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Comic strip conversations

What are comic strip conversations?

Comic strip converstatinos are an approach to support social understanding.

Who are comic strip conversations for?

Comic strip conversaations were originally developed to support children with Autism Spectrum Disorder but are also a useful approach for supporting any child who experiences misunderstandings and communication breakdowns, for example, children who have difficulties understanding and using spoken language who will therefore struggle to engage in talk about their behaviour.

Why do we use comic strip conversations?

  • To solve problems or conflicts.
  • To help a young person communicate their feelings.
  • To explore feelings arising in particular situations.
  • To help a young person understand a situation from another person’s perspective.
  • To reflect on a situation in a non-threatening way, like without being asked lots of questions.
  • To keep the pace of the conversation slow in order to support the young person’s processing.
  • To visually support a complex conversation which can be referred back to.
  • To work out what went wrong and think about what the young person could do differently next time.
  • To give opportunities for the young person to develop strategies to manage their feelings and behaviour.

What do I need to create a comic strip conversation?

Widgit symbols of paper, pencil and crayons

Time (how much depends on the child), pencil, colours, paper – use a template if desired.

How do you create a comic strip conversation?

Choose a time when heightened emotions have calmed; making a Comic Strip Conversation when a young person is still in crisis will not be effective. Support the young person to lead on the activity, for example, they could do the drawing or labelling.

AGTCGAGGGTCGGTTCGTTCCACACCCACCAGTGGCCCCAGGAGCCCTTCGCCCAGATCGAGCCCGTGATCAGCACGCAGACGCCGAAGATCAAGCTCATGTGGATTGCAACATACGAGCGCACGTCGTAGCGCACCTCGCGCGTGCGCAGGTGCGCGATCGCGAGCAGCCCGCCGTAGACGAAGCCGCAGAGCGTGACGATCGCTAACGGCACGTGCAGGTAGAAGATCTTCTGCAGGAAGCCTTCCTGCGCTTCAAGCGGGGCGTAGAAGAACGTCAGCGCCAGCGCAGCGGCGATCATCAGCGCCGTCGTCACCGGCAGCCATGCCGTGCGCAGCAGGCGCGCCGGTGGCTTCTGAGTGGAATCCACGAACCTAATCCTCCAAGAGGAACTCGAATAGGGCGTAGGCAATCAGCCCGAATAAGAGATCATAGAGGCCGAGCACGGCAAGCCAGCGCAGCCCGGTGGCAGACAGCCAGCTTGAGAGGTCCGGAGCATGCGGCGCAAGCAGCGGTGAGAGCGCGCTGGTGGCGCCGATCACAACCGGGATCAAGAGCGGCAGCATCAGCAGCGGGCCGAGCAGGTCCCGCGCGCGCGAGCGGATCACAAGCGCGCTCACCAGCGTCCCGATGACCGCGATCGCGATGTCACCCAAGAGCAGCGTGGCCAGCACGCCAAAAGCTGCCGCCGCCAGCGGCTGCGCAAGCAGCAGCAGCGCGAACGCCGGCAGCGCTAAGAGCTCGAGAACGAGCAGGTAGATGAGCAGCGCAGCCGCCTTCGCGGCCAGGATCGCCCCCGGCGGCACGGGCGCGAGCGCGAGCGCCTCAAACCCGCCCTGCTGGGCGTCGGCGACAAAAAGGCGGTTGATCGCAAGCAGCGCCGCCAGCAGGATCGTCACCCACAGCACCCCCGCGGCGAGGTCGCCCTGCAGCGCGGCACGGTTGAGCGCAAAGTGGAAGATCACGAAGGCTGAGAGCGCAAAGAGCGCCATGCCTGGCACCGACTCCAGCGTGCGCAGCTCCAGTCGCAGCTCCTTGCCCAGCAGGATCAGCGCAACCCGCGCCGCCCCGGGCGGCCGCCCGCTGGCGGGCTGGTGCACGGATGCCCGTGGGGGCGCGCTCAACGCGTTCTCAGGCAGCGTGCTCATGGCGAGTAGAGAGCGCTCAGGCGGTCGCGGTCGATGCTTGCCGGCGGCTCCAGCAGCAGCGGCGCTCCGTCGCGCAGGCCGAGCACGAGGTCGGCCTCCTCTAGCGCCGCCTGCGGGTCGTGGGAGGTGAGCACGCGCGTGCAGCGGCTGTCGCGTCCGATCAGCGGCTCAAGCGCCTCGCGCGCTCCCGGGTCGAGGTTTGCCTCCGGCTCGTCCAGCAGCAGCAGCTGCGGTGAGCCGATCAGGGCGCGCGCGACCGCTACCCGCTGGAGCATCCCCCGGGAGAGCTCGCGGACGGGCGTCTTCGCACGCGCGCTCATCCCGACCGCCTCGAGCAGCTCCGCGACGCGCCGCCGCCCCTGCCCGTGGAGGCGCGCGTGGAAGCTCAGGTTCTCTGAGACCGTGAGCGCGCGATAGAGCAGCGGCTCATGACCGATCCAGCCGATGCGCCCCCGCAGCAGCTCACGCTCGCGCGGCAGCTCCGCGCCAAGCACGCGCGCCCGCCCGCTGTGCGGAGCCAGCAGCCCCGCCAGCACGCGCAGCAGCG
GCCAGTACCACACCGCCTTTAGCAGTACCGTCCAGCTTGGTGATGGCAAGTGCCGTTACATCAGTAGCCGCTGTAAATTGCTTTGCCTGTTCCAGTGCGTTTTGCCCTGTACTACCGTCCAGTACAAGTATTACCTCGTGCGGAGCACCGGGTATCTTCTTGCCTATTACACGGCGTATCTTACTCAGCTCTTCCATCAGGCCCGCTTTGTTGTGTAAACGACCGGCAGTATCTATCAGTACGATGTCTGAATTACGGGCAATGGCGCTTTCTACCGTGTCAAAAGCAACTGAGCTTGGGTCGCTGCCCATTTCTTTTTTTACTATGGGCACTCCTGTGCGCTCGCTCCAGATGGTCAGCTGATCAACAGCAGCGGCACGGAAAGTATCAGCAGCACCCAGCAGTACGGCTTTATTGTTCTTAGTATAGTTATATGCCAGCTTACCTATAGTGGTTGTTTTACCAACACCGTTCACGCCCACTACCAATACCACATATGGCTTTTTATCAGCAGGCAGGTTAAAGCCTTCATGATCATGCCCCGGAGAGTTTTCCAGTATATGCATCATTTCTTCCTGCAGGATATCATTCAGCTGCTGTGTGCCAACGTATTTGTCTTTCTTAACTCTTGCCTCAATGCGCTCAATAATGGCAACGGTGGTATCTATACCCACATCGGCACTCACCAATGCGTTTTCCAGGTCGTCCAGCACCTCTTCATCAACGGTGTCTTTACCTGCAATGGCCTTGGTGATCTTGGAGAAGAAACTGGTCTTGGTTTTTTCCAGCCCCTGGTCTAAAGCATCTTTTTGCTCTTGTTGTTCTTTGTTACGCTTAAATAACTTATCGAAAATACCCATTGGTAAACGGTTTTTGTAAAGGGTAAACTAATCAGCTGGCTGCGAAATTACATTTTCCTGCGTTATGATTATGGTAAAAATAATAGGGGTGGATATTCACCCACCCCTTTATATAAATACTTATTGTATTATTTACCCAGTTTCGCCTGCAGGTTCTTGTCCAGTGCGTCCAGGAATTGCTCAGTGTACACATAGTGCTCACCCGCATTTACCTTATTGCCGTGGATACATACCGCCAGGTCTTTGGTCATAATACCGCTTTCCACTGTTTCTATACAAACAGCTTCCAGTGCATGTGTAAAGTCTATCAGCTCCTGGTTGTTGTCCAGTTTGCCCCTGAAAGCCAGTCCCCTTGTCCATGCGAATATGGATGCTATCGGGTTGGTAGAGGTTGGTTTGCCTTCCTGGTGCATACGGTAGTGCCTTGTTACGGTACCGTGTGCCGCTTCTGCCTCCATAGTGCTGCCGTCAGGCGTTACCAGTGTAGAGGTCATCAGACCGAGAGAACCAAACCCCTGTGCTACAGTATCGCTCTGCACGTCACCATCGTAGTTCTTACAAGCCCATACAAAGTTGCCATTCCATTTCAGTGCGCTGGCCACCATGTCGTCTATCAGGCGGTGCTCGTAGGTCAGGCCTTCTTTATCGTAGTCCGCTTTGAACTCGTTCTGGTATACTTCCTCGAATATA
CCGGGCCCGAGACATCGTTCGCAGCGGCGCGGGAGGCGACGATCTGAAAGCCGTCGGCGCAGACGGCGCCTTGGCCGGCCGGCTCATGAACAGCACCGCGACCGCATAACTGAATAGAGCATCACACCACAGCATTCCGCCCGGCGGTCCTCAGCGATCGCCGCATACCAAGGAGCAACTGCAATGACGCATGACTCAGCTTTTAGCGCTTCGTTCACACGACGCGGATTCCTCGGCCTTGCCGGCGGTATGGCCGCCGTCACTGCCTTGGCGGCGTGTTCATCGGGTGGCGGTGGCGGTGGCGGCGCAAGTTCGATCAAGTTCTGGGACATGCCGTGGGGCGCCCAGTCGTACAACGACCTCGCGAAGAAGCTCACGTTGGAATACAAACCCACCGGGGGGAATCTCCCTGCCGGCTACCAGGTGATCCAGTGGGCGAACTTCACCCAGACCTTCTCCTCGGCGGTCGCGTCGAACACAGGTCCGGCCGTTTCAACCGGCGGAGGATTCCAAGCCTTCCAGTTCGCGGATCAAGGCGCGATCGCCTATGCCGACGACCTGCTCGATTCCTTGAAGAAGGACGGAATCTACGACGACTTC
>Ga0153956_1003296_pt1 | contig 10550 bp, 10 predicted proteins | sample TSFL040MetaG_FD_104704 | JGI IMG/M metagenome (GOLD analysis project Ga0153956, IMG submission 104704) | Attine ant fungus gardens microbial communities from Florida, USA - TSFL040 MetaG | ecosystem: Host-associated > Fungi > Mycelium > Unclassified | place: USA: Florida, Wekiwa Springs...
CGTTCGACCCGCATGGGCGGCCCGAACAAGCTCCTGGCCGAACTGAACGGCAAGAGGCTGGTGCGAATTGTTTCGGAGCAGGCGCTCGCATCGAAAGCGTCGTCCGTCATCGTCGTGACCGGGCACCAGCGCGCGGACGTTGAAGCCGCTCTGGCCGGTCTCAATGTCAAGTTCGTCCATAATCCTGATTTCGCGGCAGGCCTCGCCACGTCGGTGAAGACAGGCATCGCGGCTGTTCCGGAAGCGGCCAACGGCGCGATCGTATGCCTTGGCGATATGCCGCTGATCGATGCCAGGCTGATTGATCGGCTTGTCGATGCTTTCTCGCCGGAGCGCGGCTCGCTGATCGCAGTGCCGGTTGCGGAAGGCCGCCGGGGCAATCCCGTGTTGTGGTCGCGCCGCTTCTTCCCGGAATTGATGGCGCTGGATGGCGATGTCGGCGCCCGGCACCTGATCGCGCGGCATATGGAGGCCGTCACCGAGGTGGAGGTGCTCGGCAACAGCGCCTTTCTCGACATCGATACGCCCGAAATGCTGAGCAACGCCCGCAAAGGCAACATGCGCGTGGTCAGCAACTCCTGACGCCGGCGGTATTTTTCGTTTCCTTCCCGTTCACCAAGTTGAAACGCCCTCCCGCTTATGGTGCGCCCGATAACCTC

Adult or young person draws

Template for comic strip

  1. Where the young person was at the beginning of the situation.
  2. Who was there.
  3. What people were doing.
  4. Speech bubbles to record what people said.
  5. Thought bubbles to explore how people may be feeling and what they are thinking.
  6. Encourage the young person to apply a colour code to the feelings. This is personal to the young person and could be kept as a key. Colour code the thought and speech bubbles.
  7. Go through the above steps until the key points of the situation are visually recorded in the style of a comic strip or cartoon. The adult or the young person could talk through the situation to ensure they both understand what happened.
  8. Support the young person’s social understanding by talking through parts of the situation that they might have misinterpreted, for example:
    “Maybe ‘x’ found it frightening not funny when you picked up the chair. So ‘x’ would feel…?”a drawn image of people with their thoughts and feelings put in speech and thought bubbles

Problem solving and planning for next time

Support the young person to identify what they could have done differently and how this would have changed the rest of the situation.

Draw this out below the real situation if possible so that you can make direct comparisons.

Tips

Take the opportunity to support the young person to build up a bank of strategies, for example:

“So you felt really angry, what would have helped you to feel ok again?”

If you need to ask questions to prompt the student use factual, non-judgemental language, such as: “What happened?” or “How were they feeling?”rather than “why did you do that?”

Colour coding the thought and speech bubbles can identify the emotions or motivation behind a statement, like: “I love your hat.” (This could be genuine or sarcastic.)

widgit symbol cards with suggestions on what to do when you feel cross
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Disclaimer

Please note this is a generic information sheet relating to care at Sheffield Children’s. The details in this resource may not necessarily reflect treatment at other hospitals. This information is not intended as a substitute for professional medical care. Always follow your healthcare professionals’ instructions. If this resource relates to medicines, please read it alongside the medicine manufacturer’s patient information leaflet. If you have specific questions about how this resource relates to your child, please ask your doctor.

Resource number: SL46

Resource Type: Article

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